In Kenya, a small company wanted to sell whole chickens, but the lower income household members near the shop couldn’t afford the up-front costs of an entire chicken nor would it keep in the absence of refrigeration. The solution? Change the portion size of the product and work with the business owner to market small individual packages of chicken parts at a more affordable price. In Nigeria, truckloads of tomatoes were showing up at local markets with half of their haul having been destroyed during transport. The solution? Replace the malleable woven baskets that were stacked on top of one another and crushing the tomatoes with reusable plastic crates that could protect the fragile fruit from the trauma of bumpy, unpaved roads.
These supply chain interventions sound like projects undertaken to help food producers and sellers improve their businesses. In fact, they’re examples of projects that aim to improve global nutrition, via initiatives set up by the Global Alliance for Improved Nutrition (GAIN).
While GAIN is involved in more traditional approaches to improving nutrition in impoverished communities (like fortifying staple foods and nutrition education) its work linking agriculture to better nutrition—especially via the supply chain that moves food from farm to table—is unique.
“GAIN’s overall purpose is to improve the consumption of nutritious food for everybody, but especially the most vulnerable populations,” says executive director Lawrence Haddad. “We try to do that through food systems, because that’s where most people get their food.”
Harvest to Health
While that connection (food is where nutrients come from, yes!) seems incredibly basic, nutritionists and others working in the field have historically been absent from discussions about what kinds of food should be produced in the first place and how that food will get to people who need it.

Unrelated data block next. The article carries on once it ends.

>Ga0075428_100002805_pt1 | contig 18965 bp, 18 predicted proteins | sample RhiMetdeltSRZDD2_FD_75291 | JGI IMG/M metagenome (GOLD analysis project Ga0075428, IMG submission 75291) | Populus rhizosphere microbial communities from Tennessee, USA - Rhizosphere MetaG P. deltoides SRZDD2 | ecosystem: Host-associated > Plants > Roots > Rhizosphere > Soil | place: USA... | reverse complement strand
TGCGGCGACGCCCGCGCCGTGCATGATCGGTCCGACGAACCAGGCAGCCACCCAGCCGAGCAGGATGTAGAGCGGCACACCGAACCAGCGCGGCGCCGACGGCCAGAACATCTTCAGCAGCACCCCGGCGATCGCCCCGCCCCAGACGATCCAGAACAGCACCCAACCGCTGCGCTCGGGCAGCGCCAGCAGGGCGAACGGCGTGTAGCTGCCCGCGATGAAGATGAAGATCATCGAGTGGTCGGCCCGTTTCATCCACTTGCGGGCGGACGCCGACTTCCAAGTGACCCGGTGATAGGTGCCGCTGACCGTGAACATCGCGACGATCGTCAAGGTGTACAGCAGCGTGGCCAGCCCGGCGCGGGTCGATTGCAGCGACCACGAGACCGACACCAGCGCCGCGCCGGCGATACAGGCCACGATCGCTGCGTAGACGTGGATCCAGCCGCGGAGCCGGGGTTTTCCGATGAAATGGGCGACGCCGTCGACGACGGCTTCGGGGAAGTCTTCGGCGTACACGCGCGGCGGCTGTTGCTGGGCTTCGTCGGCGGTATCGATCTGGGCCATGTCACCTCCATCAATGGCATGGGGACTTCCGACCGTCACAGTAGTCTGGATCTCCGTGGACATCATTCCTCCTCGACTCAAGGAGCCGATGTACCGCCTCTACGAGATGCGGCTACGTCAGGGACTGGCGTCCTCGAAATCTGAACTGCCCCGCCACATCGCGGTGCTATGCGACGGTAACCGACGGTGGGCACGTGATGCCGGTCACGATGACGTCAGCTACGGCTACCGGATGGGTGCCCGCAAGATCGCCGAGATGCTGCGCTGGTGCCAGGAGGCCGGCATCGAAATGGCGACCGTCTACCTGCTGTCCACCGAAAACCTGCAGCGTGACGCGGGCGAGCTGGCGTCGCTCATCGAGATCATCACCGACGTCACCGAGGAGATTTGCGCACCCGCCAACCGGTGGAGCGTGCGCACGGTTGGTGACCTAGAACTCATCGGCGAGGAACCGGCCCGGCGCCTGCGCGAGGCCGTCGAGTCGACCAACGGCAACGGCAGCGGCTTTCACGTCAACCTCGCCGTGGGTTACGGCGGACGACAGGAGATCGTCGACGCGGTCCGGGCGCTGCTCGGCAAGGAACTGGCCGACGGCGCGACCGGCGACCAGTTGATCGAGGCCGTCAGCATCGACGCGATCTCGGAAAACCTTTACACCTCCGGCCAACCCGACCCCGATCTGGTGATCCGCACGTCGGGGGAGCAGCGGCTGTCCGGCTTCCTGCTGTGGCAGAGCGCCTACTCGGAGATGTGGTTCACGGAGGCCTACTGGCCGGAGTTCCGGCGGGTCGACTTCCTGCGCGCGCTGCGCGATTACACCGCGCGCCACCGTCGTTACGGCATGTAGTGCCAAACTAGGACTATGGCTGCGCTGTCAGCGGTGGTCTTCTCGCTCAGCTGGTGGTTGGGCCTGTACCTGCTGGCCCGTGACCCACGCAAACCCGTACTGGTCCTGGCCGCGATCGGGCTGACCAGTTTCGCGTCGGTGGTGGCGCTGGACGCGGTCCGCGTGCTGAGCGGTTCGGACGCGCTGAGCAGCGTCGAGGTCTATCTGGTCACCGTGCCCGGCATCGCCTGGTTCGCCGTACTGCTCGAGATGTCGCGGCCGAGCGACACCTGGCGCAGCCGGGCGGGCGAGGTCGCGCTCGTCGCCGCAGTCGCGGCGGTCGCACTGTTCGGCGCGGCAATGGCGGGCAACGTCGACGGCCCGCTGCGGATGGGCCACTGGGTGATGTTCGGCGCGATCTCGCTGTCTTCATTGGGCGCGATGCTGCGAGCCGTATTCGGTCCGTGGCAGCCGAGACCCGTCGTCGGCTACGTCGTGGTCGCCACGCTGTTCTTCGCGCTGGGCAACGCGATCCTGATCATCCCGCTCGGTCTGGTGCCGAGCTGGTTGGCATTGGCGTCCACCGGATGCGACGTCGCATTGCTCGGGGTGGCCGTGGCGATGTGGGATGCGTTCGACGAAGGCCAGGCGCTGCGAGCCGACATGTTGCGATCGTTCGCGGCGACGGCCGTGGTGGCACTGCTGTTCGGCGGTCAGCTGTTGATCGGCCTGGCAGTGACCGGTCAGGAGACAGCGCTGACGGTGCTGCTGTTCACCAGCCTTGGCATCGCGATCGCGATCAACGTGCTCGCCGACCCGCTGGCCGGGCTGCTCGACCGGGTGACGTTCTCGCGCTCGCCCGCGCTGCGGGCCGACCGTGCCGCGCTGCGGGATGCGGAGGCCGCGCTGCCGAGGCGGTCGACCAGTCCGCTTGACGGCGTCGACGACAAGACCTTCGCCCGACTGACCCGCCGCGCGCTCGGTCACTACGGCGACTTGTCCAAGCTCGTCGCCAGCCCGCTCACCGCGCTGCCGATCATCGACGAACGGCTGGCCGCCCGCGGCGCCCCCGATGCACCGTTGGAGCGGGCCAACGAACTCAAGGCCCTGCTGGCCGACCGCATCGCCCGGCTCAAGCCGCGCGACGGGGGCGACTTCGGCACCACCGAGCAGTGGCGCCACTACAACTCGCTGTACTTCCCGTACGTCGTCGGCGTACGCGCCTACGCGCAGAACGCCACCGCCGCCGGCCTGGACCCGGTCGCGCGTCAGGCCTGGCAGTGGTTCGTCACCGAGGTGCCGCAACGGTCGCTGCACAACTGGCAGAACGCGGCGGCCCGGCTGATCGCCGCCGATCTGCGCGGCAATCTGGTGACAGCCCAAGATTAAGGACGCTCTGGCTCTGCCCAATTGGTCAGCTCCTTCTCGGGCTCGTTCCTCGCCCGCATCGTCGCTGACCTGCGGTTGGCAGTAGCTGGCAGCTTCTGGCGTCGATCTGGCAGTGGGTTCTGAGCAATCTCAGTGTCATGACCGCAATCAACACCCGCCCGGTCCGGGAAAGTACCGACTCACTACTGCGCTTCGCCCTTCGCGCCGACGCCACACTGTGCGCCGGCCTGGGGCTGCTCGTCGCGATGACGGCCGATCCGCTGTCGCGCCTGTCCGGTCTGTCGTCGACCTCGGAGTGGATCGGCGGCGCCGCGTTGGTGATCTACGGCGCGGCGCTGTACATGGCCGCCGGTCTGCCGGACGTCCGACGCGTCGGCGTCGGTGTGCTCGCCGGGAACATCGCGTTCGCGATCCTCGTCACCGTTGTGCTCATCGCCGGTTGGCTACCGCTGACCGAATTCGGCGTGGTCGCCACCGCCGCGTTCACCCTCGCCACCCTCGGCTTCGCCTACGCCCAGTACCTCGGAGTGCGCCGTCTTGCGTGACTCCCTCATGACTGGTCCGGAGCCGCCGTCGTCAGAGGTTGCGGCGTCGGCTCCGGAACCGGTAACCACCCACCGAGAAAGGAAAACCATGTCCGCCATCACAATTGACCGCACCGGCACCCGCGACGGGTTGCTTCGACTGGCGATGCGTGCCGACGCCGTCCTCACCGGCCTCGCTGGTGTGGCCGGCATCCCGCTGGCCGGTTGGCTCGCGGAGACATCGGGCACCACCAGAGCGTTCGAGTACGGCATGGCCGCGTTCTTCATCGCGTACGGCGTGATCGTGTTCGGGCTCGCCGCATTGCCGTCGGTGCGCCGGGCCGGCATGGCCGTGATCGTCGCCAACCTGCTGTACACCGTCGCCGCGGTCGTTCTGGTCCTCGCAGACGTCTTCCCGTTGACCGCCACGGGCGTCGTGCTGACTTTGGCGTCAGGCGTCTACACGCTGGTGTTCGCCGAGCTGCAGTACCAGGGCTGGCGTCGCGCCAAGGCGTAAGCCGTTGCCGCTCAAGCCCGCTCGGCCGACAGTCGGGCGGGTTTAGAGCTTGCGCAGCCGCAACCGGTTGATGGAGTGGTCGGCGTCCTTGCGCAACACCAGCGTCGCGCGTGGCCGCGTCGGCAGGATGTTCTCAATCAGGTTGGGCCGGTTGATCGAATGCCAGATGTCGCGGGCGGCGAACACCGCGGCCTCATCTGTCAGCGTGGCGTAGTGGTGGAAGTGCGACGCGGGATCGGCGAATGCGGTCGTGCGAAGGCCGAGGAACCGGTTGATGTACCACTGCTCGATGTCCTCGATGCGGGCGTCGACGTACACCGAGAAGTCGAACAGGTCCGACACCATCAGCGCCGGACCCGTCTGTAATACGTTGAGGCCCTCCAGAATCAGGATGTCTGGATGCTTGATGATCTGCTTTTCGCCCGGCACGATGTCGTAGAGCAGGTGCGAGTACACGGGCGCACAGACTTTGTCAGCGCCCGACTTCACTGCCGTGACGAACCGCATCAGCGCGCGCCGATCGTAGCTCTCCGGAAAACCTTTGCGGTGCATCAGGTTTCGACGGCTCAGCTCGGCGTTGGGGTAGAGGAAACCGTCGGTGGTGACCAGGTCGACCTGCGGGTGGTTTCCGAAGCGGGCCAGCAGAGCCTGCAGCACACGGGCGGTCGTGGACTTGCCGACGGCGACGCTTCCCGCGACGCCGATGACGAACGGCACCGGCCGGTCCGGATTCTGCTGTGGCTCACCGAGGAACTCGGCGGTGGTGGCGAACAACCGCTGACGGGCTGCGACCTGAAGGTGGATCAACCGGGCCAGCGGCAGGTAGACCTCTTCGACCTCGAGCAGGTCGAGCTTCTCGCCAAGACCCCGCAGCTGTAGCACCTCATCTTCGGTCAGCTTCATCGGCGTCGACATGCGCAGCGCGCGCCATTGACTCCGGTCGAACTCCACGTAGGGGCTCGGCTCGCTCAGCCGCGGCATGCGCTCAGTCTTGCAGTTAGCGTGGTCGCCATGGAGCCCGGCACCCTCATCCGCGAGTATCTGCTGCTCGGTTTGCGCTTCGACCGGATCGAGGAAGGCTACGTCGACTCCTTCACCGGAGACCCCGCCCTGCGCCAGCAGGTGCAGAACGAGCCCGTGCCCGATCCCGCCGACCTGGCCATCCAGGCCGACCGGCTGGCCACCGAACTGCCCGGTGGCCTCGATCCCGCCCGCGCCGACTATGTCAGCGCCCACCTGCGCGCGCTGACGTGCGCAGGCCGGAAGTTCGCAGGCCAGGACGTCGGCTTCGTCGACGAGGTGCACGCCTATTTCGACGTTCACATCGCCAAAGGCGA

However, to really improve diets in poor countries where malnutrition is a massive issue, explains food value chain director Bonnie McClafferty, you must ask certain questions first.
“We have a set of criteria where we say: Is the food that we would promote going to meet a nutritional burden? Is it protein that’s a problem? Is it iron that’s a problem?” she says. “And we would ask what do you currently eat? Are more nutritious foods available and affordable for nutritionally vulnerable populations? How can we help those better foods travel the last mile onto your plate.”
Generally, GAIN does this in two ways, by focusing on individual commodities and by focusing on the infrastructure that is necessary to support them. For example, if the work was being done in a country in which the ministry of health identified inadequate protein as a major issue and eggs were being produced, they would start asking questions about why those eggs weren’t getting to the malnourished people that needed them. “You have to unpack that whole supply chain and environment that surrounds it and say ‘Where are these foods getting stuck? and ‘How can we innovate our way beyond those barriers?’” McClafferty says.
Kinks in the Chain
Even in larger conversations about food systems, discussions tend to focus on farming or eating. What’s in between—like trucking, refrigeration, and infrastructure—is decidedly unsexy, and important.
Haddad refers to it as the “mysterious world beyond the farm gate,” a sort of invisible journey that is starting to come into clearer focus. “More people are talking about food systems, but a lot of people don’t know about the journey of food from soil to gut,” he says. “Beyond the farm gate is a very undocumented journey and there’s a lot of stuff that needs to be done in that area and recorded.”